General Category > Science, Technology and Knowledge

How Much Driving Range Does an EV Lose in the Cold and During Winter?

(1/1)

rangerrebew:
How Much Driving Range Does an EV Lose in the Cold and During Winter?
Produced by Digital Editors - Yesterday 3:16 PM
 
At this point, most EV drivers know that cold weather can negatively impact the range of their vehicles. It also causes your EV to have longer charging times. That’s because the chemical reactions that allow the battery to run are slowed down whenever there’s an extreme temperature drop.

Exactly how much range can you expect to lose during the winter months? Let’s go over when range loss happens and how you can avoid it.

What’s the optimal battery temperature for EVs?
 
The best EV battery temperature varies depending on the make and model of your vehicle. However, a temperature between 50° to 90° Fahrenheit is considered average. According to Geotab, most EVs can achieve peak performance when the battery is 70°F.

What cold temperatures affect EV range?

Your EV’s range will generally start to depreciate once exterior temperatures have dipped below 40°F. According to Axios, some vehicles maintain most of their estimated range despite drastic temperature drops. For example, the Hyundai Kona EV and Audi e-tron operate at 93% efficiency in temperatures between 20-30°F.

https://www.msn.com/en-us/autos/ownership/how-much-driving-range-does-an-ev-lose-in-the-cold-and-during-winter/ar-AA12tYaW?ocid=msedgntp&cvid=45359c226761491dbcbc6d927aa03579

Smokin Joe:
Wait right there. Twenty to thirty ABOVE ZERO may be considered a "drastic" temperature drop in the places that want to mandate these things, but they are at least 60 degrees of the mark. A drastic temperature drop in these parts will take you down to -40 or more.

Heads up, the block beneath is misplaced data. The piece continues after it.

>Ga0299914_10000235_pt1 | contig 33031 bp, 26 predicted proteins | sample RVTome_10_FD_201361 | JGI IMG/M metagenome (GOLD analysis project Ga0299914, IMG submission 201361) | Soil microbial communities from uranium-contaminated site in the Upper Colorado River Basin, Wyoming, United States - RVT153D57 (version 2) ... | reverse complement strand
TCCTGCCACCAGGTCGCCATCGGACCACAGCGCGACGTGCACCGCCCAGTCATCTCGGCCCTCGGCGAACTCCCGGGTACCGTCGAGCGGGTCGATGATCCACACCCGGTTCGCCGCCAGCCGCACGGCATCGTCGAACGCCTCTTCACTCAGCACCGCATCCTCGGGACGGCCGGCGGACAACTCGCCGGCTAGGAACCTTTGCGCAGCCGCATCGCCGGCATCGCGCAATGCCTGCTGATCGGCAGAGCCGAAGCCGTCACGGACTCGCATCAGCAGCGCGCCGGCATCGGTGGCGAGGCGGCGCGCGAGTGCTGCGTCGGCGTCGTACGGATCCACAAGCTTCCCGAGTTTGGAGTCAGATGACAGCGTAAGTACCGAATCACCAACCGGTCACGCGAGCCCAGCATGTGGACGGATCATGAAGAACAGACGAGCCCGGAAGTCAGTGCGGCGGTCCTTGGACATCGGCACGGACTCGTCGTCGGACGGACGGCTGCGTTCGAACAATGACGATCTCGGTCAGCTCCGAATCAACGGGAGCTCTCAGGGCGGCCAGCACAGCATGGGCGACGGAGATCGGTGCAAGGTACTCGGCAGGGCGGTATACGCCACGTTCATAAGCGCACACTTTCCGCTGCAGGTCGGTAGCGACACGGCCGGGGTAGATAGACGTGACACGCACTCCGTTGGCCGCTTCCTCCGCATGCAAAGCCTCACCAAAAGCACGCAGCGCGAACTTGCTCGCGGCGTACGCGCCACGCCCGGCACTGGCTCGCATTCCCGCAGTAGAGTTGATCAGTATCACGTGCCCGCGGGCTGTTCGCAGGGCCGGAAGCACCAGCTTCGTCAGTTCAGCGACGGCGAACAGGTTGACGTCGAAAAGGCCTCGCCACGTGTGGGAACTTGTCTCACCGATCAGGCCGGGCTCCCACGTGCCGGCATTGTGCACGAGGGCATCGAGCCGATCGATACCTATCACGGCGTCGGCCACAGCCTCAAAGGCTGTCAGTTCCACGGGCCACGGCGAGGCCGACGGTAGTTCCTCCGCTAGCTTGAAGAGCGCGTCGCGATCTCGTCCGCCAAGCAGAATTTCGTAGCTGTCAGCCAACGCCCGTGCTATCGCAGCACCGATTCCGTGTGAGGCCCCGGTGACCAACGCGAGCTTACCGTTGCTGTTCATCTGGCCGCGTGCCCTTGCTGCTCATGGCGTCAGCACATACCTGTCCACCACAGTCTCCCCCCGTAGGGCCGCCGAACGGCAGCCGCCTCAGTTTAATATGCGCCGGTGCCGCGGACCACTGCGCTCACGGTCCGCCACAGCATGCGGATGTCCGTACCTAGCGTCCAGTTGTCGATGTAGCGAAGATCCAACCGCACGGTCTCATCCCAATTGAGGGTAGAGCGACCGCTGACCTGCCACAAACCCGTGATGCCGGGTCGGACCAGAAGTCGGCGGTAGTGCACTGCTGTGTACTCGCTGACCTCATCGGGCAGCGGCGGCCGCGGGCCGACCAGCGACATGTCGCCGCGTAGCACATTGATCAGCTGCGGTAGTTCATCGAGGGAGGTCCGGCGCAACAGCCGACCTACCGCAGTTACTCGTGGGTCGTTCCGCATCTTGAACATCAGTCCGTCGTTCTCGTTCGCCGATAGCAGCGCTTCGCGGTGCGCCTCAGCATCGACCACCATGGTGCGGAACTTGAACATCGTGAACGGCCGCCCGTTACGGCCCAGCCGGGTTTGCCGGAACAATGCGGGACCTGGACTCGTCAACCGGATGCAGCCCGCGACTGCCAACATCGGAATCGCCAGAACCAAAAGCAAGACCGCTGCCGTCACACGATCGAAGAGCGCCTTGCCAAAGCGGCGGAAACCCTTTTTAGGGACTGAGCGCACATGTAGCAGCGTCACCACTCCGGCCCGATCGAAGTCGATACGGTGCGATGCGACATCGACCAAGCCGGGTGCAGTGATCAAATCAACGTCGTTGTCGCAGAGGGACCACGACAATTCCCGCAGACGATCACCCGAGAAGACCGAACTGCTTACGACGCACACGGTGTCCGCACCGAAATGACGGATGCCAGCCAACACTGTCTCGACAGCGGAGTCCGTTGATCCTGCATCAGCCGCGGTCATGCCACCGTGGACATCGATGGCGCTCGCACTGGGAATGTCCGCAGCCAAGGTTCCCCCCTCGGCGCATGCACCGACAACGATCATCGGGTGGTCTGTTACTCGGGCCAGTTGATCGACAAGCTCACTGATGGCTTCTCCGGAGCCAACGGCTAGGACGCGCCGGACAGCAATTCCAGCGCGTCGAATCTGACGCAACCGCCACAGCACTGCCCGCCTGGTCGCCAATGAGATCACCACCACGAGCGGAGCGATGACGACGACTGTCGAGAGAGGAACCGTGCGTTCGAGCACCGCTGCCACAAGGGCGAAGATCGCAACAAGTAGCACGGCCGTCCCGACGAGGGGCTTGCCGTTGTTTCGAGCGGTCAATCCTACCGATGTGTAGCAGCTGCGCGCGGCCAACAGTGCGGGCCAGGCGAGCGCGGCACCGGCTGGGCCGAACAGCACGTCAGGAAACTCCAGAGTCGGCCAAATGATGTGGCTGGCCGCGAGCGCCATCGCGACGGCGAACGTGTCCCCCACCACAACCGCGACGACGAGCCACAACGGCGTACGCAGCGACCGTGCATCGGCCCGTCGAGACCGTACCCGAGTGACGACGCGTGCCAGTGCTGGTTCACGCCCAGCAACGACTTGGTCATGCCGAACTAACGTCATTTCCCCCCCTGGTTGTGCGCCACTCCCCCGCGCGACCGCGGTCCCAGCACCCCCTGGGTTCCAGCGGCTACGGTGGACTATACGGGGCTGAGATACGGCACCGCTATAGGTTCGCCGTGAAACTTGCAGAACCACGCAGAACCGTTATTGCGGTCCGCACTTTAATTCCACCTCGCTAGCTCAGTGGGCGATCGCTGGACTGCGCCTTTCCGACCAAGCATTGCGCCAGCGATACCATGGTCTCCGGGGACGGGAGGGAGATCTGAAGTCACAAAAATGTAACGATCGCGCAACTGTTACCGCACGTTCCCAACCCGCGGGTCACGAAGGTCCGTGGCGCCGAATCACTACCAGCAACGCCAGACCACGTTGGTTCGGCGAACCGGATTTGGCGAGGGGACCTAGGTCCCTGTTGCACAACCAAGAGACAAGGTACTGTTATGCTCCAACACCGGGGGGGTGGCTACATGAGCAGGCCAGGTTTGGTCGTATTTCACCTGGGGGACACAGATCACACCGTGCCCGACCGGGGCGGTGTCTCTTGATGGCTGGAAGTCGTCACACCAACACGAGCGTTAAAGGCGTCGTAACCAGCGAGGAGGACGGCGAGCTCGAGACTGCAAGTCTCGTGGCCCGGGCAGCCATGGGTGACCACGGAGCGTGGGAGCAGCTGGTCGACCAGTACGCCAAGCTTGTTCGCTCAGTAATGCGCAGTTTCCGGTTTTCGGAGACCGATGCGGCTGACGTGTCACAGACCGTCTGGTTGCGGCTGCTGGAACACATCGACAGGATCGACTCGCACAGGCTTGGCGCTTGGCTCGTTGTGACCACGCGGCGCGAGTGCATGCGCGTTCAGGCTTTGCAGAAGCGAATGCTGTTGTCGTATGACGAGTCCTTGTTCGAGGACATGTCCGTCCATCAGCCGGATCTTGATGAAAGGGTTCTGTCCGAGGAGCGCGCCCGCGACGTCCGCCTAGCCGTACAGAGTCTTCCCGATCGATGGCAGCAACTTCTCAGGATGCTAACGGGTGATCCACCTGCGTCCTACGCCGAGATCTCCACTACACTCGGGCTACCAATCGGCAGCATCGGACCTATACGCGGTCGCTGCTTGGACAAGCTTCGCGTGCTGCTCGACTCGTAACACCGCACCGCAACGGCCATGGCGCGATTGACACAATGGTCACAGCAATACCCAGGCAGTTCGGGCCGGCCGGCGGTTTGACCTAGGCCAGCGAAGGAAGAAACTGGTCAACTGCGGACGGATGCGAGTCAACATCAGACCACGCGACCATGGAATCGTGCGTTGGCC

So, let's play maths...keeping in mind that you will only be able to charge to 96% (the guy in the video got to 100% at 10 degrees above (F), still 40-50 degrees above the depths of winter here)

--- Quote ---If your EV’s heater is on full blast, you could lose 41% of your estimated driving range. According to SolarReviews, you should also be mindful of the last 20% of your EV’s battery. Without that power, your EV might have difficulty charging itself at all if the battery is already too cold.
--- End quote ---


Okay, 41% lost to the heater, 20% reserve, 5% not charged, leaves 35%  capacity for actually going down the road.

The guy in the video almost did not have enough to get where he wanted to go. (What they did not tell you is that this guy was going down hill all the way, Oslo is near sea level) I doubt he was bucking a 35-40 MPH head wind, either...

In that car, one hundred percent charge was good for ~170 kilometers--again, downhill  (about a 100 miles), so it would take at least one charging stop to get to the next major town here in ND 120-130 miles away.

He ran his down to 3 percent charge, something no gasoline fueled vehicle driver would do in these parts, no matter what time of year--at least not intentionally, but never in winter unless they were using that last bit to try to keep from freezing to death and praying for rescue.

At issue, above all, is the definition of "cold" weather.

What is normal in winter for those of us above the 48th parallel in the mid continent is inconceivably cold for other parts of the country, who think the thirties (above zero, Fahrenheit) are "cold", and below freezing is 'extreme".
I have winter gear I don't even break out at those temps (too warm).
If you can spit and it doesn't hit the ground frozen, folks, you aren't there, and that EV won't get you far in that.

roamer_1:

--- Quote from: Smokin Joe on October 03, 2022, 12:14:23 am ---Wait right there. Twenty to thirty ABOVE ZERO may be considered a "drastic" temperature drop in the places that want to mandate these things, but they are at least 60 degrees of the mark. A drastic temperature drop in these parts will take you down to -40 or more.


--- End quote ---

WHOLE POST is right!
Preach it!  :beer:

Navigation

[0] Message Index

Go to full version